Reports and Analysis
In 2010, Bell, California was a small city with a big corruption problem. Its city manager at that time, Robert Rizzo, had developed a plan to enrich himself at the city’s expense, and covered his tracks by involving numerous other city officials in his corrupt scheme, including the city councilmembers who were supposed to serve as a check on Rizzo’s power. Because virtually all of Bell’s top-level officials ended up implicated in the criminal conduct, the limited number of checks and balances built into Bell’s governing structure failed. And because Bell did not have any formal anti-corruption mechanisms in place — particularly oversight and transparency measures — no one outside of the small group of decision makers running Bell had the ability or duty to ensure that the city’s leaders were governing with integrity.
The situation that Bell found itself in as 2010 drew to a close — namely, cleaning up the mess caused by having a fox in charge of the henhouse of city funds — is one that is a risk in small cities and towns everywhere. Even with appropriate accountability and transparency regulations (which were not present in Bell before the Rizzo scandal), small municipalities like Bell constitute outsized corruption risks because the oversight they rely upon, at the county, state, and federal levels of government, are simply inadequate.
The Center for the Advancement of Public Integrity at Columbia Law School focuses on helping government officials fight public corruption more effectively, with a particular focus on cities. We reviewed the anti-corruption measures put into place by Bell’s post-scandal administration, and recommend certain improvements we felt were advisable to ensure that Bell will be secure against a recurrence of the corruption visited upon the city by Rizzo and his coconspirators.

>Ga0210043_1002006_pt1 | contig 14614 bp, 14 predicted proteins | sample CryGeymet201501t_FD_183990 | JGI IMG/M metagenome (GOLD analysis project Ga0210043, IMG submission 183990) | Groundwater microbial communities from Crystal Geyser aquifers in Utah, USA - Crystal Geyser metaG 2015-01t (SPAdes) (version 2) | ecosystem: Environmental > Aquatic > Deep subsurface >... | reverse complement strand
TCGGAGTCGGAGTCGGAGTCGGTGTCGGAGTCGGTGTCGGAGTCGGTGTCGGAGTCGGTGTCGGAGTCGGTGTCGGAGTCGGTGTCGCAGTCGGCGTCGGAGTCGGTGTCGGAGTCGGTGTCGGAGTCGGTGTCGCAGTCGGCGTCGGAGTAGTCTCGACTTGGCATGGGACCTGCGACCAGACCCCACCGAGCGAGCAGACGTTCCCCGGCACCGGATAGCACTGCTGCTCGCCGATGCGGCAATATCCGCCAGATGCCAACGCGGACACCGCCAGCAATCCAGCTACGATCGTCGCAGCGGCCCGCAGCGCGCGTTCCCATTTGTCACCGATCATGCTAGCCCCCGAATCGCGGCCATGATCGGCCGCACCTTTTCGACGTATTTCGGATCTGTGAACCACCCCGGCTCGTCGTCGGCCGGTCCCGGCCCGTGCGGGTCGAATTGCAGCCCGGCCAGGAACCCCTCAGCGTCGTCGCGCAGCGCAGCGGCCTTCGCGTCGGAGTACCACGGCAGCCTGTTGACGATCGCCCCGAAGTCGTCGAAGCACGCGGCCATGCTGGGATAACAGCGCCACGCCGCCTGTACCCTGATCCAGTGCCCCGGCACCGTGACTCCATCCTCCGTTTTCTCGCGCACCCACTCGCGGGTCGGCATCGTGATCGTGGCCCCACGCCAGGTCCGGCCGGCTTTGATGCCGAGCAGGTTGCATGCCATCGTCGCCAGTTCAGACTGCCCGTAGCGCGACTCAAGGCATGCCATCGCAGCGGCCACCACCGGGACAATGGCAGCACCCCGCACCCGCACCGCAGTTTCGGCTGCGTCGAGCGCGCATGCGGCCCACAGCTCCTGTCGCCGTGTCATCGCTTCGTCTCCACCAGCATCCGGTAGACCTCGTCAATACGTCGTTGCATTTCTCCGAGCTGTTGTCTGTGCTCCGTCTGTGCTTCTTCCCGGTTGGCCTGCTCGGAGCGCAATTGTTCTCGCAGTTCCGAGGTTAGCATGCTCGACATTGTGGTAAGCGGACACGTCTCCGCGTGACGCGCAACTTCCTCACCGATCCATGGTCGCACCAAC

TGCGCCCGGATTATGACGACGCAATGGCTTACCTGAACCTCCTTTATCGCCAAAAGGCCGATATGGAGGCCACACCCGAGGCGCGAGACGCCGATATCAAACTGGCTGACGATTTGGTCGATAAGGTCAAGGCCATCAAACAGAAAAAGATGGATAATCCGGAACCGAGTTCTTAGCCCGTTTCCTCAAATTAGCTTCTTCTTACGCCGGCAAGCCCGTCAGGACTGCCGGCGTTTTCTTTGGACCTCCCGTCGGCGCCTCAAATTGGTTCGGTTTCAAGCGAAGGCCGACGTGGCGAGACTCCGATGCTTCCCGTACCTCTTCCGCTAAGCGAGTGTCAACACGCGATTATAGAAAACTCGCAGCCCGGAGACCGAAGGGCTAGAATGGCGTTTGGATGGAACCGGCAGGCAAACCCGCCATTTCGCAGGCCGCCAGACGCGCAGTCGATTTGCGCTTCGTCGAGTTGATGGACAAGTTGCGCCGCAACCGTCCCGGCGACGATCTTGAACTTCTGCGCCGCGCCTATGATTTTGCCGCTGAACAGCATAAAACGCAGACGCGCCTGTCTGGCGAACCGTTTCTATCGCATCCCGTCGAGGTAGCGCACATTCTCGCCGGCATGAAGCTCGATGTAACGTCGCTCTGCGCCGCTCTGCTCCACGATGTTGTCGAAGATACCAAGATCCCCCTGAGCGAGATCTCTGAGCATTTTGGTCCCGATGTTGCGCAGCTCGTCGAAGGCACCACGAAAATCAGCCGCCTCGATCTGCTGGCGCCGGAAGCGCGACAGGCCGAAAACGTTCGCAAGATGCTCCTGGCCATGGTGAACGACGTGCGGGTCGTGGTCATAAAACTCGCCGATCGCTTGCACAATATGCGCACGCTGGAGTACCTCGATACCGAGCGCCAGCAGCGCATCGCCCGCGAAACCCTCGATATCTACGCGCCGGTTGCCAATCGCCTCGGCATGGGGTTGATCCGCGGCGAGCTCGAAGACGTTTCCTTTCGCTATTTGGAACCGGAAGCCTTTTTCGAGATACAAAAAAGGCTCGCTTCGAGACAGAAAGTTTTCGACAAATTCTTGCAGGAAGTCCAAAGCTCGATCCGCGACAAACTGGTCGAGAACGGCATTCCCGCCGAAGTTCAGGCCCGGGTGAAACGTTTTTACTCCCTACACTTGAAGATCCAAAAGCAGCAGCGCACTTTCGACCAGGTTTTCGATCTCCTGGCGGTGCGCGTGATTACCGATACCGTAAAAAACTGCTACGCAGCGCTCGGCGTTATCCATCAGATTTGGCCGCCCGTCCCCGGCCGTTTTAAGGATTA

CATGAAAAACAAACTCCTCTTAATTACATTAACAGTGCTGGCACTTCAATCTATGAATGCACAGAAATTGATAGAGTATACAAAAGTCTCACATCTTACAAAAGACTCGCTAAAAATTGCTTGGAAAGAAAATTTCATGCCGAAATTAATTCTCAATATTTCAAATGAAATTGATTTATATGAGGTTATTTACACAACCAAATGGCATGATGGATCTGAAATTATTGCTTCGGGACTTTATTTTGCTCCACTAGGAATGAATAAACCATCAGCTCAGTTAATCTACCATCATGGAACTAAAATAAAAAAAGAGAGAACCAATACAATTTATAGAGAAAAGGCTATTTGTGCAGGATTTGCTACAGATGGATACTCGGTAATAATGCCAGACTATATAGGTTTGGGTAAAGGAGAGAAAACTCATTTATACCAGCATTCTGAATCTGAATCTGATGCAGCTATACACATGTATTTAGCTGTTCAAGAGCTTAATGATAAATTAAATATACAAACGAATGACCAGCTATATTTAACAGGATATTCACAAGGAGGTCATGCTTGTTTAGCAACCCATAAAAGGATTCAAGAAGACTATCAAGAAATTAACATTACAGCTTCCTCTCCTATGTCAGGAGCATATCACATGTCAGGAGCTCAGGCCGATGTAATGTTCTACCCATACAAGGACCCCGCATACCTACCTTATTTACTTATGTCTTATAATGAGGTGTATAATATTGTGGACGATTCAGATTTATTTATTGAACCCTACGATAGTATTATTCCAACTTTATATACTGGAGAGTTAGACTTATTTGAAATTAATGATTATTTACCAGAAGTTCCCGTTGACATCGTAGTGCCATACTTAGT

Jennifer Rodgers & Jacob Watkins,
Rebuilding Bell, California: Review and Recommendations for Continued Improvement of Accountability, Oversight, and Transparency,
Available at: https://scholarship.law.columbia.edu/public_integrity/4
Procurement Procedures in Bell
city_of_bell_-_ethics_requirements_for_city_employees_full.pdf (102 kB)
City of Bell Employee Ethics Requirements (Comprehensive)
city_of_bell_-_city_manager_city_attorney_city_treasurer_director_of_finance_etc.pdf (92 kB)
Ethics Requirements for the City Manager, City Attorney, City Treasurer, Director of Finance and Employees with a Fiduciary Responsibility
city_of_bell_-_ethics_requirements_for_council_members.pdf (90 kB)
Ethics Requirements for City Council Members
city_of_bell_-_ethics_requirements_for_general_employees.pdf (85 kB)
Ethics Requirements for General Employees